27

EDIT: Sorry my question was not clear, why do books/articles prefer implementation#1 over implementation#2?

What is the actual advantage of using pointer in implementation of Singleton class vs using a static object? Why do most books prefer this

class Singleton
{
  private:

    static Singleton *p_inst;
    Singleton();

  public:

    static Singleton * instance()
    {
      if (!p_inst)
      {
        p_inst = new Singleton();
      }

      return p_inst;
    }
};

over this

class Singleton
{
  public:
    static Singleton& Instance()
    {
        static Singleton inst;
        return inst;
    }

  protected:
    Singleton(); // Prevent construction
    Singleton(const Singleton&); // Prevent construction by copying
    Singleton& operator=(const Singleton&); // Prevent assignment
    ~Singleton(); // Prevent unwanted destruction
};
14
  • 1
    The second one is inherently thread-safe, and also won't report memory leaks if a memory-leak checker is used. Oct 24, 2012 at 10:41
  • 1
    @JoachimPileborg - only guaranteed threadsafe in fully conformant C++11, AFAIK.
    – Roddy
    Oct 24, 2012 at 10:43
  • 1
    @Nawaz: It gets created exactly once, in one of those threads, and is only returned after it has been created.
    – Mankarse
    Oct 24, 2012 at 10:45
  • 1
    @Anon - which books - Can you give an example?
    – Roddy
    Oct 24, 2012 at 10:48
  • 2
    @Anon: That book was written almost twenty years ago. Both the language, and our understanding of how to use it effectively, have changed considerably since then. Oct 24, 2012 at 10:53

7 Answers 7

19

why do books/articles prefer implementation#1 over implementation#2?

Because most articles describing the Singleton anti-pattern don't fully understand all the hidden dangers when trying to implement it safely in C++. It's surprisingly difficult to get it right.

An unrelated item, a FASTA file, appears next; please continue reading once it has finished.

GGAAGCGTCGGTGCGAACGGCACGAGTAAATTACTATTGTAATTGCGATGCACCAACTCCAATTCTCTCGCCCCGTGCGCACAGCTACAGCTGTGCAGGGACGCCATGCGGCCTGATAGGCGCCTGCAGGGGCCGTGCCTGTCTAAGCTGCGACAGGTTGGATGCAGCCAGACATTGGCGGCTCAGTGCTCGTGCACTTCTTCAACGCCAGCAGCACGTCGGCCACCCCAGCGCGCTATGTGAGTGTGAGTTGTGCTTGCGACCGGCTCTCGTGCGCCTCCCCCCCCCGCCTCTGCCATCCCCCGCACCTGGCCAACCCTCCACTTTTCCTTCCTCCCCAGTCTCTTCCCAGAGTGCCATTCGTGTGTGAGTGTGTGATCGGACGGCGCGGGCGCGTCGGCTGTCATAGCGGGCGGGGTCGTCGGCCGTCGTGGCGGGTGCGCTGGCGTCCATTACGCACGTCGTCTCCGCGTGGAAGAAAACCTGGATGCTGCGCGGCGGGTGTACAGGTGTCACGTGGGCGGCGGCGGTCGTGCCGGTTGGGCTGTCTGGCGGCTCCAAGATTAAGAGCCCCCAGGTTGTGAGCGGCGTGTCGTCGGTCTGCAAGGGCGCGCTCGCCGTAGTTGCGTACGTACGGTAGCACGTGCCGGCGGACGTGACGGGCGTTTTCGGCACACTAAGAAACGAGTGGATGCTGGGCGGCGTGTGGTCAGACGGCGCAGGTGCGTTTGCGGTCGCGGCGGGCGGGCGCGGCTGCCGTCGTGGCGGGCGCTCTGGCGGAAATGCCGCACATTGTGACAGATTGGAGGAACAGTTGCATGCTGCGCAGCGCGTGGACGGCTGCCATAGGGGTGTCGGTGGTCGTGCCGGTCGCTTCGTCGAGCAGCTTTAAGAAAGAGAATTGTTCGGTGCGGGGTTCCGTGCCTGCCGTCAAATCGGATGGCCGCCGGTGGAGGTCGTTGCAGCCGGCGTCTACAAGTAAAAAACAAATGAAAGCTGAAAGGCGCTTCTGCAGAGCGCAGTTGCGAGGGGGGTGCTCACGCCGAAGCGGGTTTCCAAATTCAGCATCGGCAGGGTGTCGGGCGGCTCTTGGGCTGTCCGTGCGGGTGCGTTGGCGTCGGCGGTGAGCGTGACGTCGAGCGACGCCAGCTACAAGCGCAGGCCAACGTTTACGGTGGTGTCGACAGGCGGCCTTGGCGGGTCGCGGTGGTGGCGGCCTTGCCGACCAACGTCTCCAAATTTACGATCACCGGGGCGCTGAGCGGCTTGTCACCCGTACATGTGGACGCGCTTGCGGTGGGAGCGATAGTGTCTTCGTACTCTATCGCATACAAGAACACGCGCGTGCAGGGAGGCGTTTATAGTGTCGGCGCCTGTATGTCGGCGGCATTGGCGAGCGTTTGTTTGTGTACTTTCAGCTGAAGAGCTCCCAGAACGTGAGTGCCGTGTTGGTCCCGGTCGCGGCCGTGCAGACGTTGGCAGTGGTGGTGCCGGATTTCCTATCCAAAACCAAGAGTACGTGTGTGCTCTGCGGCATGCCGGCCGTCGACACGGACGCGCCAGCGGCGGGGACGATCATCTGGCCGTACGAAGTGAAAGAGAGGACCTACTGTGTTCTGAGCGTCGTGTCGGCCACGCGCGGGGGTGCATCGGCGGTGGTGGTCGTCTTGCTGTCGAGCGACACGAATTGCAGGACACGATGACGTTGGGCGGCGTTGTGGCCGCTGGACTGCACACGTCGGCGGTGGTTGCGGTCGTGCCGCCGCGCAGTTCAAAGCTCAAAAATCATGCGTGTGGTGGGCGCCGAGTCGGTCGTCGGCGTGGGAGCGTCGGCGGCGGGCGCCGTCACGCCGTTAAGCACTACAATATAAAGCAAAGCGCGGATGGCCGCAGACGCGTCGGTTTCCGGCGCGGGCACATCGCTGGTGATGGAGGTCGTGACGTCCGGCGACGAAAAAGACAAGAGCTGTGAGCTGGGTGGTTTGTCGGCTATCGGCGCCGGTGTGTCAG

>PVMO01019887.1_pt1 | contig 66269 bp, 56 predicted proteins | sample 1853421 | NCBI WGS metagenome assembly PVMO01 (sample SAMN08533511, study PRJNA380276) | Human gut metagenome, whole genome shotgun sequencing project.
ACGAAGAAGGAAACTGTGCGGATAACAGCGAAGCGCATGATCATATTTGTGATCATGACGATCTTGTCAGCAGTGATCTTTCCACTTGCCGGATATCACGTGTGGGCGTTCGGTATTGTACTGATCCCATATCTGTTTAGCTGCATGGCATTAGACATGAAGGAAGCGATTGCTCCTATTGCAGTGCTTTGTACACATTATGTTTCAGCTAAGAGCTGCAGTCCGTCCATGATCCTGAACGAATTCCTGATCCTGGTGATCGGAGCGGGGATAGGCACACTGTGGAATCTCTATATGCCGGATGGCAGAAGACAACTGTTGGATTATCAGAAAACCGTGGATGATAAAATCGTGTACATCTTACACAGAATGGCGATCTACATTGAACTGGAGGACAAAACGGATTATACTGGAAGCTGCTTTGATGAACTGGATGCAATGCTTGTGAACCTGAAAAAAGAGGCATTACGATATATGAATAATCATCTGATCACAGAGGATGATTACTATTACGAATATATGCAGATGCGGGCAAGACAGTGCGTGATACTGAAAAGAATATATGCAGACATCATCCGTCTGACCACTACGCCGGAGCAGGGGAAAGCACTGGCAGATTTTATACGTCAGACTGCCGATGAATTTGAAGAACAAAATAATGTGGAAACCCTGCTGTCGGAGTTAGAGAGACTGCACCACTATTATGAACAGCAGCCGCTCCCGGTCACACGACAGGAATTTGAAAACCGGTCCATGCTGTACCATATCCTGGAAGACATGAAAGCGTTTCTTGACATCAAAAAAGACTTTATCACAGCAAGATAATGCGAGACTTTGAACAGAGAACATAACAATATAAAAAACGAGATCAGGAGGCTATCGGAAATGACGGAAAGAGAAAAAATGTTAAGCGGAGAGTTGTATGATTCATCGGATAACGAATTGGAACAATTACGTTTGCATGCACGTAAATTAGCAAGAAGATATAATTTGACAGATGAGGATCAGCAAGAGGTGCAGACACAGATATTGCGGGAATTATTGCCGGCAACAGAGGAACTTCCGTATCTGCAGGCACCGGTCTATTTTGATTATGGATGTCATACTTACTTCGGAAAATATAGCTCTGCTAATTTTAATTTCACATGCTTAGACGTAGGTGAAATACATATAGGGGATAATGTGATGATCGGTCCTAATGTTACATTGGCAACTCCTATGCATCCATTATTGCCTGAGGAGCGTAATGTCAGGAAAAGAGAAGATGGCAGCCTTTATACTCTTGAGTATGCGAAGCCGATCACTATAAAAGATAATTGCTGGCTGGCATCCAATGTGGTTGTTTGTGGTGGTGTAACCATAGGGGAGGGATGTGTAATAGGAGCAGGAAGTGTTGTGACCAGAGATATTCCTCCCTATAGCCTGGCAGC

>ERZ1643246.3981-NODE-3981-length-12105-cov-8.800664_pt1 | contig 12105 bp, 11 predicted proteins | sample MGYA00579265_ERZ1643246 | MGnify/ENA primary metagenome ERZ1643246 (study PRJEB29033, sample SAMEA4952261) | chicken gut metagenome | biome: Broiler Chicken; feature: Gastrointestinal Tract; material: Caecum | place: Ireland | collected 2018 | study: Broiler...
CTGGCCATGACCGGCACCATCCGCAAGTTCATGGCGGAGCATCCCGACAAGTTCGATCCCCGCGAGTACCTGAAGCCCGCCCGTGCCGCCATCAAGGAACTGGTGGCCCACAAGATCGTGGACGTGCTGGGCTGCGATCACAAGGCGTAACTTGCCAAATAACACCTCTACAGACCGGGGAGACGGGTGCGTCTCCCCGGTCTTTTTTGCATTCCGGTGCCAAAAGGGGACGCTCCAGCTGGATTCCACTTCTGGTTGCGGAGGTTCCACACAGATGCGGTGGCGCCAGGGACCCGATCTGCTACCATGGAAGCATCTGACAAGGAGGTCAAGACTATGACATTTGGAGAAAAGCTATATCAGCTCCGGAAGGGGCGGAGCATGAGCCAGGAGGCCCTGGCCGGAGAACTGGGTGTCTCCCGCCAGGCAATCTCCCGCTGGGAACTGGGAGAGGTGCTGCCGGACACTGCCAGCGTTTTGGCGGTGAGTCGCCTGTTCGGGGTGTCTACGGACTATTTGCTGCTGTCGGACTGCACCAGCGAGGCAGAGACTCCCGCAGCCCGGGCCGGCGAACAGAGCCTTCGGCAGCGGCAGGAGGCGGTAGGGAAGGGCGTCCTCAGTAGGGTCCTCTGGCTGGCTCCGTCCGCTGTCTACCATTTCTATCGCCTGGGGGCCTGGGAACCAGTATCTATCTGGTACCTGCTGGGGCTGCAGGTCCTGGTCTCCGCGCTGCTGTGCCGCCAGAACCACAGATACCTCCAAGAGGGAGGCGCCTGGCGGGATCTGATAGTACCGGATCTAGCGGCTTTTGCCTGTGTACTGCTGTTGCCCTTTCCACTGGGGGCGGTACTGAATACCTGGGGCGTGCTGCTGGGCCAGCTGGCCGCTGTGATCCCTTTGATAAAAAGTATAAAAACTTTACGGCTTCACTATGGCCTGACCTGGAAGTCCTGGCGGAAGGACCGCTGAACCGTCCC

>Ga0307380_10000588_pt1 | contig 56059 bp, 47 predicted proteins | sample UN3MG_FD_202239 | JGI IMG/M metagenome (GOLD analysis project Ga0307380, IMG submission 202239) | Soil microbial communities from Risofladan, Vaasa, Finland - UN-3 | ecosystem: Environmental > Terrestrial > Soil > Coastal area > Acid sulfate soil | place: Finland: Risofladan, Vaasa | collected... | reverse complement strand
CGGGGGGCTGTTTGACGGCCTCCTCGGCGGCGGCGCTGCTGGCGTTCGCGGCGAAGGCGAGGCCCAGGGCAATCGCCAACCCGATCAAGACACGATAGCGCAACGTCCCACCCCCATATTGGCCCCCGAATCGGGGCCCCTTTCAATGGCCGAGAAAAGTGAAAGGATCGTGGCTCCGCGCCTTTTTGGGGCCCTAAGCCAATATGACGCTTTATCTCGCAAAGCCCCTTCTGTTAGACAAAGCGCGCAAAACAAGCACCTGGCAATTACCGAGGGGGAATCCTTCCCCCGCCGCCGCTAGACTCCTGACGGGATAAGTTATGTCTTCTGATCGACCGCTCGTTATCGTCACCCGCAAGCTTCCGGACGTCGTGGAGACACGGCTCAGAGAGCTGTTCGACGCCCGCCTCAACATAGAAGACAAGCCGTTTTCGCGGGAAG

What is the actual advantage of using pointer in implementation of Singleton class vs using a static object?

Using a pointer, with new but no delete, ensures that the object will never be destroyed, so there is no danger of accessing it after its lifetime has ended. Combined with the "lazy" creation, the first time that it's accessed, this guarantees that all accesses are to a valid object. The disadvantages are that creation is not thread-safe, and that the object and any resources it acquires are not released at the end of the program.

Using a local static object, creation is thread-safe on any compiler that supports the C++11 threading model; also, the object will be destroyed at the end of the program. However, it is possible to access the object after its destruction (e.g. from the destructor of another static object), which could lead to nasty bugs.

The best option is to avoid static data, and globally-accessible data, as much as possible. In particular, never use the Singleton anti-pattern; it combines global, static data with weird instantiation restrictions that make testing unnecessarily difficult.